In 1930, Charles Buell, then House Head, constructed the annex. This replaced the second floor faculty apartment as the House Head’s quarters. Mr. Buell was a demanding teacher and coach, but he was also determined to make his house a safe and comfortable place for students to live. In order to express these seemingly paradoxical qualities essential to the character of a boarding school teacher, Mr. Buell affixed to the chimney of the annex an emblem featuring a fierce bear taking care of its cubs. The cramped and archaic gothic script around the annulus reads:

Der Bär ist sonst ein böses Thier [sic: sc. “Tier”]
The bear is usually a vicious animal,

Aber ganz anders ist er hier
but he is entirely different here.

Tritt ein es wird sich lohnen
Come in; it is profitable to live

In seiner Höhl zu wohnen
in his den.

During the War Years, pictures and memorials of students and alumni from Wolcott House who died in military service were placed on the walls of the Ward Room. Included among these is the citation of Benjamin A. G. Fuller II, a recipient of the Distinguished Service Cross.

In 1950, the class of 1943 presented the shipstrike clock in Ward Room, still the most accurate in the house, in memory of William Foster, a Wolcott boy and Navy man who died in 1949. This clock rings the standard Navy watches, with study hall, for example, starting at 7 bells and ending at 3 bells. The tree that stands across from the Devens Room on the quads was planted by the family of John Fraser, Milton Academy class of 1982, after he died in a motorcycle accident in 1986.

The original house included neither Mr. Buell’s annex (mentioned above) nor the w ing in which the Ward Room and the faculty apartments are now located. These were added later, in the course of many renovations and restorations that have been carried out over the years. The most substantial work done recently was in 1975. This project included installation of the steel frame interior, conversion of part of Devens Room into two new student rooms (100 and 101), and re-fitting the space at the top of the building into the present fourth floor. In the summer of 2005, more modernization followed: furniture was replaced, all student rooms were carpeted for the first time, a new fire-detection system installed, and the basement area was renovated as a recreation and study area.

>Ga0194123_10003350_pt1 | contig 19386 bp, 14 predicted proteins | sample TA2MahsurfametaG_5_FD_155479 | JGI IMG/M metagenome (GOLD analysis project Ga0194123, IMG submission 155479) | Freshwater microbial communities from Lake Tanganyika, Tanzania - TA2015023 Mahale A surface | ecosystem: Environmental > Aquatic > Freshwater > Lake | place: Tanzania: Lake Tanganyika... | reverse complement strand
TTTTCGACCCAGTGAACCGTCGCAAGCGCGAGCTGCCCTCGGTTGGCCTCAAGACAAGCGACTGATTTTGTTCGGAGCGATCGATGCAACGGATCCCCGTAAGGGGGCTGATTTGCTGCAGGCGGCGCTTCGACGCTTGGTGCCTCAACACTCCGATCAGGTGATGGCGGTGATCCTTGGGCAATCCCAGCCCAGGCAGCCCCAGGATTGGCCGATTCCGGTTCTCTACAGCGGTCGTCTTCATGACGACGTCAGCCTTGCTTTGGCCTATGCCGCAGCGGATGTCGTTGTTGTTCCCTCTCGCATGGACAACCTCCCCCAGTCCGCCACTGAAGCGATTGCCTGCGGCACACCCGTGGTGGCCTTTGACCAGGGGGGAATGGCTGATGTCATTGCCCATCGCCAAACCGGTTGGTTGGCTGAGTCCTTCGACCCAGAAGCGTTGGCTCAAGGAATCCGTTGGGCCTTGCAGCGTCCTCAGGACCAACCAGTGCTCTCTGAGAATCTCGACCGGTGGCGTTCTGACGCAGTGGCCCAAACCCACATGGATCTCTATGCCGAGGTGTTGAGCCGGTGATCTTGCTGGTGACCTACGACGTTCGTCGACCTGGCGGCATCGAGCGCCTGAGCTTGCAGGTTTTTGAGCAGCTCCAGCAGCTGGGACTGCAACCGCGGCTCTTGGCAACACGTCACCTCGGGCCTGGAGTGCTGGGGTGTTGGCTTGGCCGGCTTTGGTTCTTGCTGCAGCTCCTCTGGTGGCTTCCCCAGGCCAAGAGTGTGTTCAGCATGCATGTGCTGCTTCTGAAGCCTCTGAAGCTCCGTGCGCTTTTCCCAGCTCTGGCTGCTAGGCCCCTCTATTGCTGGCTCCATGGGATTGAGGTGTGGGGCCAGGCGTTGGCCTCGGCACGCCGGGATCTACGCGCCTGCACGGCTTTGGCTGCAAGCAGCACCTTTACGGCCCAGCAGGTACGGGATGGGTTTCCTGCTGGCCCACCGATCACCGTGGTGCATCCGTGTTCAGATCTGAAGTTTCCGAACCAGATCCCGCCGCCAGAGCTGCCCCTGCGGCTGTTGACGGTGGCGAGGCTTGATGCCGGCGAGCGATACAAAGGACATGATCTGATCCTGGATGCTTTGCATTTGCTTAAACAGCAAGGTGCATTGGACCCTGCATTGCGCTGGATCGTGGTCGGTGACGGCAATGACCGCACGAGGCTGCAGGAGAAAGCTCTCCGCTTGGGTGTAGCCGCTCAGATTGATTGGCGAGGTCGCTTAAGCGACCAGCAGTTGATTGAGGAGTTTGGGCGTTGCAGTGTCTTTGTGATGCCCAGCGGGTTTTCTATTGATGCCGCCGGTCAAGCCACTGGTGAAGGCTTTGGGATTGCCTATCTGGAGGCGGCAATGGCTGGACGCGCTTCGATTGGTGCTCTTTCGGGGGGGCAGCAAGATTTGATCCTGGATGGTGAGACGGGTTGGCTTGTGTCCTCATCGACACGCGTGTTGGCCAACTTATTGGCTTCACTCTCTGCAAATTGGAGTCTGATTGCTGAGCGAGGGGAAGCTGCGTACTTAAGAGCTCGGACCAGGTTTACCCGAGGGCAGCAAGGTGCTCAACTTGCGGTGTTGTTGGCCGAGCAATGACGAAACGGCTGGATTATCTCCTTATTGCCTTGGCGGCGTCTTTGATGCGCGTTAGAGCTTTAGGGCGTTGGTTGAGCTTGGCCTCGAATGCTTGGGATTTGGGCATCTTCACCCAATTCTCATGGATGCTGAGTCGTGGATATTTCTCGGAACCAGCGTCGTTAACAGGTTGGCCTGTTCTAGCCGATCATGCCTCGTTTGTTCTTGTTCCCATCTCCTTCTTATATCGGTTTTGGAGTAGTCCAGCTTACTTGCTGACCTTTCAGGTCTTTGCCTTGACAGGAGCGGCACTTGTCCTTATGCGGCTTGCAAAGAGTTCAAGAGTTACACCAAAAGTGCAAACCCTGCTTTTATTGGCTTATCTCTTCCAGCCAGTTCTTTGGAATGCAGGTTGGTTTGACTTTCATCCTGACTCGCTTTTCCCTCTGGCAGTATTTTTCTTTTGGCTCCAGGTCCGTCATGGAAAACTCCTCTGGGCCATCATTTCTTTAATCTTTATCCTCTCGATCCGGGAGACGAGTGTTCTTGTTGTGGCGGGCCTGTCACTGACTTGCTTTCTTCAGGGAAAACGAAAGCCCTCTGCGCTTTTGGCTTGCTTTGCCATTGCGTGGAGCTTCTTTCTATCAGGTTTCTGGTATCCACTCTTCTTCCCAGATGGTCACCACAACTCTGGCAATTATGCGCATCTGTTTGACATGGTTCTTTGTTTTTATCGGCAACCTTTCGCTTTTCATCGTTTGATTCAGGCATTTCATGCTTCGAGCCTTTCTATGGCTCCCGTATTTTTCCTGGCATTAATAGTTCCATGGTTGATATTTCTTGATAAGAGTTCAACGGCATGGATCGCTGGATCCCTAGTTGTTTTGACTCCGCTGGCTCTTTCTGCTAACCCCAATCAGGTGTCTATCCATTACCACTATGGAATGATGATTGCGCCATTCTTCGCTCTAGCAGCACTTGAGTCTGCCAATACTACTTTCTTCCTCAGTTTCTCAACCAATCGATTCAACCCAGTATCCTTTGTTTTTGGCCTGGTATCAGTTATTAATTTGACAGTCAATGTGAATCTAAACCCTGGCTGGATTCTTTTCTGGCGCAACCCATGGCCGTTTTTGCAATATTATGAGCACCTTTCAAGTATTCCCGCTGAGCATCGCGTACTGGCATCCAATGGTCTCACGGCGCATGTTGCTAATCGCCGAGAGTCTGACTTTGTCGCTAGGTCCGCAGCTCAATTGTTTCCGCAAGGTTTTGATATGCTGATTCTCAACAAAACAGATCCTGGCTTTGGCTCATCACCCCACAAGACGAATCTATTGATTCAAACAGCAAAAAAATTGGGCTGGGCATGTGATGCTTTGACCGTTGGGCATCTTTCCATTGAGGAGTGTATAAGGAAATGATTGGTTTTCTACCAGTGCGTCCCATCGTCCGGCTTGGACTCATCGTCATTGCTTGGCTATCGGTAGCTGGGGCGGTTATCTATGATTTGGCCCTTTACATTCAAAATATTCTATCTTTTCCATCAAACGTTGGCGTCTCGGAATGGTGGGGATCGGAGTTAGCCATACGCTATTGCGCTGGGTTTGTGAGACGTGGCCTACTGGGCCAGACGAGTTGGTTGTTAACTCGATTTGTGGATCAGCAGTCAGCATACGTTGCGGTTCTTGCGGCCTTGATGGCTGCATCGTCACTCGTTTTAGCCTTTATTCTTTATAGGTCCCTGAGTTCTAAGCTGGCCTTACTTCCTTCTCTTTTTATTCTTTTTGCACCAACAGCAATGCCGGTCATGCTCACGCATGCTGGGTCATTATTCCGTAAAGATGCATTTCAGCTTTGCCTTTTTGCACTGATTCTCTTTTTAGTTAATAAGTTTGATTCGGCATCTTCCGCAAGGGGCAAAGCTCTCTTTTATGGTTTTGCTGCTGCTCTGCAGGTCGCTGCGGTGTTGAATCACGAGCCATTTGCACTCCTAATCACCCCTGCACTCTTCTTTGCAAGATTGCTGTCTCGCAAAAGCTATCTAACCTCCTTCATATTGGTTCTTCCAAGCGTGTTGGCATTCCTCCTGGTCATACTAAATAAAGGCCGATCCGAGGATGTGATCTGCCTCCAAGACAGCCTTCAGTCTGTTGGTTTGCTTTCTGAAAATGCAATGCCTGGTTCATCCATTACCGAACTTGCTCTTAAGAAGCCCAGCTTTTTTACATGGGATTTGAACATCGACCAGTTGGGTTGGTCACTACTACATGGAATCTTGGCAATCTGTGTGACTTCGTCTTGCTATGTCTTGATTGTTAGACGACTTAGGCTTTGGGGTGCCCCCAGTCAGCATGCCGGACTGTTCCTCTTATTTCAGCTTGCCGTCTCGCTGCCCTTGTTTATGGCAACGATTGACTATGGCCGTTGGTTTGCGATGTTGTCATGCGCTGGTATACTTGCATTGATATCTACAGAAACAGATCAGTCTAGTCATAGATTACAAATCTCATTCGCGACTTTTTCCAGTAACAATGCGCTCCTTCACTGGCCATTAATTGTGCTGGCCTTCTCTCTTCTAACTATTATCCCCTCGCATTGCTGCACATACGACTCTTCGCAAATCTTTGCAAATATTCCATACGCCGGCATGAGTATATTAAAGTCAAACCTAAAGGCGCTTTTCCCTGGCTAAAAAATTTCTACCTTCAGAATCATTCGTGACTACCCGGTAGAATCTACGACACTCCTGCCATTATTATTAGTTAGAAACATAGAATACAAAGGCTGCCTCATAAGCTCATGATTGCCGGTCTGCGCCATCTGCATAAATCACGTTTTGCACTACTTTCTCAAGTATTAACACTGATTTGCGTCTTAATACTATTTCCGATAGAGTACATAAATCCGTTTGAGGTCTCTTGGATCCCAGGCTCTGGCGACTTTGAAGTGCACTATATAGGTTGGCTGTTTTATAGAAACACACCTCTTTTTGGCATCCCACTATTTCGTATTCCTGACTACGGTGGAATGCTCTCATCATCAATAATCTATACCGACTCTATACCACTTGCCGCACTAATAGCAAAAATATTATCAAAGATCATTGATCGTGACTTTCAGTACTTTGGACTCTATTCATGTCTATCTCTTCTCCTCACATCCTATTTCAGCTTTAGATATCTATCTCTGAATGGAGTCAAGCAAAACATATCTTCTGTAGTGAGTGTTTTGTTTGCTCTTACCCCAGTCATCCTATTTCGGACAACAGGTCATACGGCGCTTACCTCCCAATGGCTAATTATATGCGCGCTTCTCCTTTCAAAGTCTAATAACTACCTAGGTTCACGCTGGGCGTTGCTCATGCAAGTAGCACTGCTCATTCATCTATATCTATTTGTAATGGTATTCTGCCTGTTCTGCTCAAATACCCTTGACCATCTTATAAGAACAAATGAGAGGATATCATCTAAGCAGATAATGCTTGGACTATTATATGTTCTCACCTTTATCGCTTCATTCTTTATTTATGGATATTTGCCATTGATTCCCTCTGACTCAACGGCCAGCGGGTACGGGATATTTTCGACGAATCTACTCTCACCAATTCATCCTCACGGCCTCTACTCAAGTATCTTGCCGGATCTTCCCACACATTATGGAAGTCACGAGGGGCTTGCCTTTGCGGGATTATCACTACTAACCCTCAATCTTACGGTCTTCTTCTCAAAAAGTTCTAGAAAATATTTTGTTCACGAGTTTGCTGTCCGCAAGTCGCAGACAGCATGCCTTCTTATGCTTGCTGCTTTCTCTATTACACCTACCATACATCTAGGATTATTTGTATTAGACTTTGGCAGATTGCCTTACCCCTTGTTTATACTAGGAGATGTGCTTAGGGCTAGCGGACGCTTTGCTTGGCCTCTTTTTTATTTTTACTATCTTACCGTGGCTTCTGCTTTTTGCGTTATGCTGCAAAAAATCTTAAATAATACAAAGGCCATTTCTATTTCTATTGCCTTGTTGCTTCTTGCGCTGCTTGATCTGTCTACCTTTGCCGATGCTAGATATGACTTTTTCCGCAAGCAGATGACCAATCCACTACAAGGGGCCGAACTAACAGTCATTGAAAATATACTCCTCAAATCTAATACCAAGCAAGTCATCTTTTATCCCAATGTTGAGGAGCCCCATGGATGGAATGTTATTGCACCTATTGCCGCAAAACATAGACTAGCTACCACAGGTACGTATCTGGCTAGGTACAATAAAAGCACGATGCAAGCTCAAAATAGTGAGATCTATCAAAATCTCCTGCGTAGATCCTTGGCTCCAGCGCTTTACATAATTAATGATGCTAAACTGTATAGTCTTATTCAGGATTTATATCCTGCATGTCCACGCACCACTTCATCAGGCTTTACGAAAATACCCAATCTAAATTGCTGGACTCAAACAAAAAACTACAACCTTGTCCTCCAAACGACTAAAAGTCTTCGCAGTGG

The roll of Wolcott House Heads spans more than a century with only nine names: Mr. Albert Weeks Hunt (1900-1927, 1941-1944), Mr. Charles Buell (1928-1941), Mr. H. Allen Sherk (1944-1953), Mr. John Torney (1953-1971), Mr. David Roak (1971-1972), Mr. Wolfenden (1972-1974), Mr. Charles Burdick (1974-1981), Mr. Bryan Cheney (1981-1984), and Mr. Thomas J. and Mrs. Francis Flaherty (1984-2003). The pictures of House Heads who served for more than a decade are displayed in the Devens Room.

Members of Wolcott House perpetuate the spirit of those who have gone before them in their seriousness of purpose, friendliness and leadership. There are also many house traditions that symbolize the character of the house. Among these is that the members of the house and its staff always refer to the rooms in the house by the names of those they memorialize. Ward Room, where the pool table is located, is named for Andrew Henshaw Ward, a former Master in Milton Academy. Hunt Room, directly ahead as one enters the house, is named for Albert Weeks Hunt, the first House Head of Wolcott House. Devens Room, where the computers are located, is named for William Lithgow Devens, Milton Academy Class of 1961. A similar tradition that persists to this day is that members of Wolcott House always wear proper trousers and a shirt with a collar when they attend house dinners. This tradition of polite neatness surpassing the rules of The Academy dates to the 1930’s and 1940’s, when the Wolcott boys distinguished themselves by keeping a white handkerchief in the breast pocket of their blazers. “Roofball” also deserves mention. This game, played according to a complex set of rules handed down from one class to the next, originated at least as early as the 1940’s, as attested by house alumni.

Perhaps most dear to the members of the house, and one of its most evocative traditions, is the exact wording of the request made by the Senior of the Night at the end of each meal that the members eat together. He calls for “a moment of silent thanks, because we have so much to be thankful for.”